If You’re Not Talking About Institutionalized Racism, You’re Not Talking About The Truth
If you don’t listen to Kendrick Lamar you better catch up now. Kendrick Duckworth who, is artistically, known as Kendrick Lamar just rightfully earned a total of five Grammys, including, the Grammy for best rap album of 2016. However, the public’s feedback has not been one of celebration. At the Grammy Awards held on February 15th in Los Angeles California, Lamar performed a very controversial show. He came out in shackles dressed as an inmate and began with “The Blacker the Berry” from the winning Album To Pimp A Butterfly which speaks about how society imposes conflicting ideas on the struggling youth of Compton.
“So why did I weep when Trayvon Martin was in the street?
When gang banging make me kill a ni**a blacker than me?”
He then went on to perform another song from the same album, “Alright” which again talks about the issues of being a minority in America. The last song he performed is an untitled song with lines such as “On February twenty sixth I lost my life too” alluding to the death of Treyvon Martin, and “Twenty twelve was taken from the world to see / Set us back another four-hundred years / This is modern day slavery”. Twitter buzzed with the outrage from a “racist” performance.
This is arguably what Lamar wanted by ending with the words:
“Conversation for the entire nation this is bigger than us.”
But was this a racist act on Lamar’s part? I would like to start by defining racism. Racism is prejudice, discrimination or antagonism (active hostility or oppression) directed against someone of a different race based on the belief that one’s own race is superior. In Lamar’s performance there is nothing directed from the black race to any other race. He is speaking about his reality and the reality of the thousands that still reside in Compton. He addressed that as Americans we are living with “modern day slavery”. Even though African Americans make up only 12–13% of the American population, they make up 60% of the inmates of jails or prisons. He is talking to the justice system that has allowed that to happen. He even omitted one of the strongest lyrics that say “We hate po-po / Wanna kill us dead in the street fo sho.” Which, in my opinion shouldn’t have been censored in the first place. He at no moment even remotely implies the Black race is superior. Nice try White people.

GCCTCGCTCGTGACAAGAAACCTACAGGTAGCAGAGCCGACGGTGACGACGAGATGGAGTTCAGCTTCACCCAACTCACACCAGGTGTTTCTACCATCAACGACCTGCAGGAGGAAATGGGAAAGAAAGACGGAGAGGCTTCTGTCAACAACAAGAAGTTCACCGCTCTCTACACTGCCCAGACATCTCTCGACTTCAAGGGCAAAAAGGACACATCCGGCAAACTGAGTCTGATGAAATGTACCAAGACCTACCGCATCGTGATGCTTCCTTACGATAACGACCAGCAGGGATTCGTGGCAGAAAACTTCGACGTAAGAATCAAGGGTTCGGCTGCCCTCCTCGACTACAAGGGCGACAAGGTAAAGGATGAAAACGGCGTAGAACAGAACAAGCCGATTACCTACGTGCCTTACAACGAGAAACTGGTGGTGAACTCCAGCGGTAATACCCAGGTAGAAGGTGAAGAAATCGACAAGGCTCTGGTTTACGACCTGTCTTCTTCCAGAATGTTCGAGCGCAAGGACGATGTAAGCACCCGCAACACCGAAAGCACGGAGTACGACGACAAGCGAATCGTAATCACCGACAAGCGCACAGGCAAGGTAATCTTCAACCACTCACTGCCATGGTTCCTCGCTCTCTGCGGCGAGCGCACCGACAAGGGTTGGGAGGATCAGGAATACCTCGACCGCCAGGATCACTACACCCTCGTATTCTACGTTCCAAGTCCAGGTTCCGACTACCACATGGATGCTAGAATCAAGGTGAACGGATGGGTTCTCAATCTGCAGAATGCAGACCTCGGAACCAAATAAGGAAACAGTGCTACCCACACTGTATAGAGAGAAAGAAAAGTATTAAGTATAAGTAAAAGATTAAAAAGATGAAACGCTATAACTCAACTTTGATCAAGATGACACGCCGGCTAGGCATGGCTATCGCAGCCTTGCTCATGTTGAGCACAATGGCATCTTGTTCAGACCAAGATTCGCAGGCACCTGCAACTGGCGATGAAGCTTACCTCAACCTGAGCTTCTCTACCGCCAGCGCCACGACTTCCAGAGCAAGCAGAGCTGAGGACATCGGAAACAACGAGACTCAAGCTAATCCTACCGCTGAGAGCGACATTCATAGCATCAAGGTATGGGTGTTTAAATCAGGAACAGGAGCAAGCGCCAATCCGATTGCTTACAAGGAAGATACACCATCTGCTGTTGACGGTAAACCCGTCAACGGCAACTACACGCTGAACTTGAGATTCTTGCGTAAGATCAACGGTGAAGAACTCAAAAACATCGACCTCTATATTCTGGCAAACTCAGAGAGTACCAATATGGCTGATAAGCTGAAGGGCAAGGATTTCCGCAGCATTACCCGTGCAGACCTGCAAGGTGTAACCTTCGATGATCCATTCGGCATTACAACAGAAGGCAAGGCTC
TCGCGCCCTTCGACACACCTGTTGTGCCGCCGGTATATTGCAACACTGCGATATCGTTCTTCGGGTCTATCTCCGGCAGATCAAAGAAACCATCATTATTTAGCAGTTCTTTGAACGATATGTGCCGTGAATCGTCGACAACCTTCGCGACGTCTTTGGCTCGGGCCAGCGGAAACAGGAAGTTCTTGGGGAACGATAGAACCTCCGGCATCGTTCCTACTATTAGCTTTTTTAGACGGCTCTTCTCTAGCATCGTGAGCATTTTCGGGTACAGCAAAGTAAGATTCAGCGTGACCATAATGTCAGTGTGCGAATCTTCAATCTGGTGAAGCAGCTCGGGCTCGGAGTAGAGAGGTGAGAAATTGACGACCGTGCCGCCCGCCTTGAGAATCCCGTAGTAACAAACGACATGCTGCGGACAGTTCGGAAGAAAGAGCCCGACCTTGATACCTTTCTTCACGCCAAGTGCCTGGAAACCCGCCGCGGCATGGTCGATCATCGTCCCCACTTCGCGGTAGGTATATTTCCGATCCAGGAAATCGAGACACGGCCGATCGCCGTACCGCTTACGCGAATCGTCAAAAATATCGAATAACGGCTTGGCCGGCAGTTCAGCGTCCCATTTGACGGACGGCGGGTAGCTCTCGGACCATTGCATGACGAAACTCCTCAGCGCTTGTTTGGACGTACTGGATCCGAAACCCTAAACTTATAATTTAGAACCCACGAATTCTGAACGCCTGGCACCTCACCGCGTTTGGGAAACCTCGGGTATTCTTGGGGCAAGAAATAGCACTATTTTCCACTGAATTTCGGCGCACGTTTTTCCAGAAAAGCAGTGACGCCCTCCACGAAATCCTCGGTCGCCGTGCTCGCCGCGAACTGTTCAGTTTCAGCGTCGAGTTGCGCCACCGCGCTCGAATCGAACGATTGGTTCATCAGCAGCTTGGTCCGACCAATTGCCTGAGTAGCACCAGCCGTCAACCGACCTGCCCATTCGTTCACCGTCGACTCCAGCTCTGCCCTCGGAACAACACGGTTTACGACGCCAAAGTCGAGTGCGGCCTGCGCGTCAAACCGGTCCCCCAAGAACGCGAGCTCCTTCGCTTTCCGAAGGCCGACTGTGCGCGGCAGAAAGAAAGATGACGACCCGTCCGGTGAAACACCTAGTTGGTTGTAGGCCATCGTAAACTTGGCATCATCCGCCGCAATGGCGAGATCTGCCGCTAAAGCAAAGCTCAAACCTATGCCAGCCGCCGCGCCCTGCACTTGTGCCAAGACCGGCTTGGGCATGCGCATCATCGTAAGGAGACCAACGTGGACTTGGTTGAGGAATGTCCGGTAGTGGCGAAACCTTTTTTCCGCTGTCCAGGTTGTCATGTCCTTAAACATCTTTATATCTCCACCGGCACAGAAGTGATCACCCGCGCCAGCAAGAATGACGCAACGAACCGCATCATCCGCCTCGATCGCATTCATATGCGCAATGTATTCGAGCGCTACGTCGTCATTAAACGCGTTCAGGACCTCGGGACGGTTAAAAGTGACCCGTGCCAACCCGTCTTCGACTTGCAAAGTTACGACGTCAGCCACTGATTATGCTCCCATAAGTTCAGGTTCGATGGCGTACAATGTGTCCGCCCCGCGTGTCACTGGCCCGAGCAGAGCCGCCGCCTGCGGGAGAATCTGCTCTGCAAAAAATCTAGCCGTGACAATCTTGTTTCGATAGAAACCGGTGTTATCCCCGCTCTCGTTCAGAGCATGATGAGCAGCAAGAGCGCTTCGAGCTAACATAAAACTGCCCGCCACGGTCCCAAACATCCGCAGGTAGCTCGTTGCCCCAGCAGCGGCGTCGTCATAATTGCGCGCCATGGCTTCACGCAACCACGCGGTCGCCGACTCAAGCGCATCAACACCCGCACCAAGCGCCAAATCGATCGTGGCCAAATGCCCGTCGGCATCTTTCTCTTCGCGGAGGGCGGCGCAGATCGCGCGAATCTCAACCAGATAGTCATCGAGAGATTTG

This type of reaction isn’t new. Two weekends ago Beyoncé performed her newest single “Formation” at Super Bowl 50 which featured a group of dancers dressed as Black Panthers, which has sparked a lot of backlash that is still being talked about a week later. One of the phrases that is being used to describe her performance along with Lamar’s is “anti-police” and after reflecting on what it means to be anti-police I’m not sure that’s a bad thing. I believe that the police should only be used to restore order, not to play God. They are not in charge of deciding who’s life has value and who’s doesn’t, and more importantly no crime is worth a person’s life, unless maybe if they have taken someone else’s but that is up to a Judge to decide. If believing this makes me “anti-police” then I wear the label proudly.
I consider Kendrick Lamar to be a living legend, a protesting body, which is what we need more of these days. He puts up resistance by not only writing about things America doesn’t want to hear but he forces them to watch it at the Grammys. The passionate, humble, and activist energy he possesses reminds me of the iconic Marsha P. Johnson who was a gay liberation activist. In a documentary about her life columnist Michael Musto says:
“People think oh, the gay community just happened this way. It didn’t. There were people like Marsha, literally in the street not just celebrating but fighting for rights.”
Similarly one day we will look back and say the same about Kendrick, because things like equality don’t just happen. It takes people with passion and in his case, the guts to make a room full of white people mad at him.
“How many years has it taken for people to realize that we’re all brothers and sisters, and human beings in the human race?…We’re all in this rat race together.”- Marsha P. Johnson
Music has become the primary agent for protest. People have been taught since elementary school that racism died 52 years ago with the end of segregation. To bring out the truth is scary. People don’t want to face the problem much less think about how they are part of the problem. Now that our opinions are easily made public, we are responsible for them; because when we go against the white man, a white man gets offended. When the white man goes against us, we die.